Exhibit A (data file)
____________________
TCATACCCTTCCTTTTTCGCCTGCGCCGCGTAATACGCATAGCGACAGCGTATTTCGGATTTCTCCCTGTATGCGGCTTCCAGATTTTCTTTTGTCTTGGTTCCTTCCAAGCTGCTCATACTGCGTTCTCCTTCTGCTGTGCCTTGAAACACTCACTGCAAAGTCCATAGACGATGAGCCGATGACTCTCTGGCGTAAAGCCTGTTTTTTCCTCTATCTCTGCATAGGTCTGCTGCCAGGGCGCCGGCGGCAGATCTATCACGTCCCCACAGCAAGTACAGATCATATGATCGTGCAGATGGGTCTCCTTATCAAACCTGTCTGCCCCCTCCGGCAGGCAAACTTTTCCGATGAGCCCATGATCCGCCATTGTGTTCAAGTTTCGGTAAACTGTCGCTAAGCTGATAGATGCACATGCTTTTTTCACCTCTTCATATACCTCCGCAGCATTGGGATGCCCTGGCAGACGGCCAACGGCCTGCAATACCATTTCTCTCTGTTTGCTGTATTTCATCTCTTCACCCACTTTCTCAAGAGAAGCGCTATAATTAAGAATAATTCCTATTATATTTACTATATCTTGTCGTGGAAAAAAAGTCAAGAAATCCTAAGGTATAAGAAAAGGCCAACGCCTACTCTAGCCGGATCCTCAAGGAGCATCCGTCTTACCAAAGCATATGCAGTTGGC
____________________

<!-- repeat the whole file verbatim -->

TCATACCCTTCCTTTTTCGCCTGCGCCGCGTAATACGCATAGCGACAGCGTATTTCGGATTTCTCCCTGTATGCGGCTTCCAGATTTTCTTTTGTCTTGGTTCCTTCCAAGCTGCTCATACTGCGTTCTCCTTCTGCTGTGCCTTGAAACACTCACTGCAAAGTCCATAGACGATGAGCCGATGACTCTCTGGCGTAAAGCCTGTTTTTTCCTCTATCTCTGCATAGGTCTGCTGCCAGGGCGCCGGCGGCAGATCTATCACGTCCCCACAGCAAGTACAGATCATATGATCGTGCAGATGGGTCTCCTTATCAAACCTGTCTGCCCCCTCCGGCAGGCAAACTTTTCCGATGAGCCCATGATCCGCCATTGTGTTCAAGTTTCGGTAAACTGTCGCTAAGCTGATAGATGCACATGCTTTTTTCACCTCTTCATATACCTCCGCAGCATTGGGATGCCCTGGCAGACGGCCAACGGCCTGCAATACCATTTCTCTCTGTTTGCTGTATTTCATCTCTTCACCCACTTTCTCAAGAGAAGCGCTATAATTAAGAATAATTCCTATTATATTTACTATATCTTGTCGTGGAAAAAAAGTCAAGAAATCCTAAGGTATAAGAAAAGGCCAACGCCTACTCTAGCCGGATCCTCAAGGAGCATCCGTCTTACCAAAGCATATGCAGTTGGC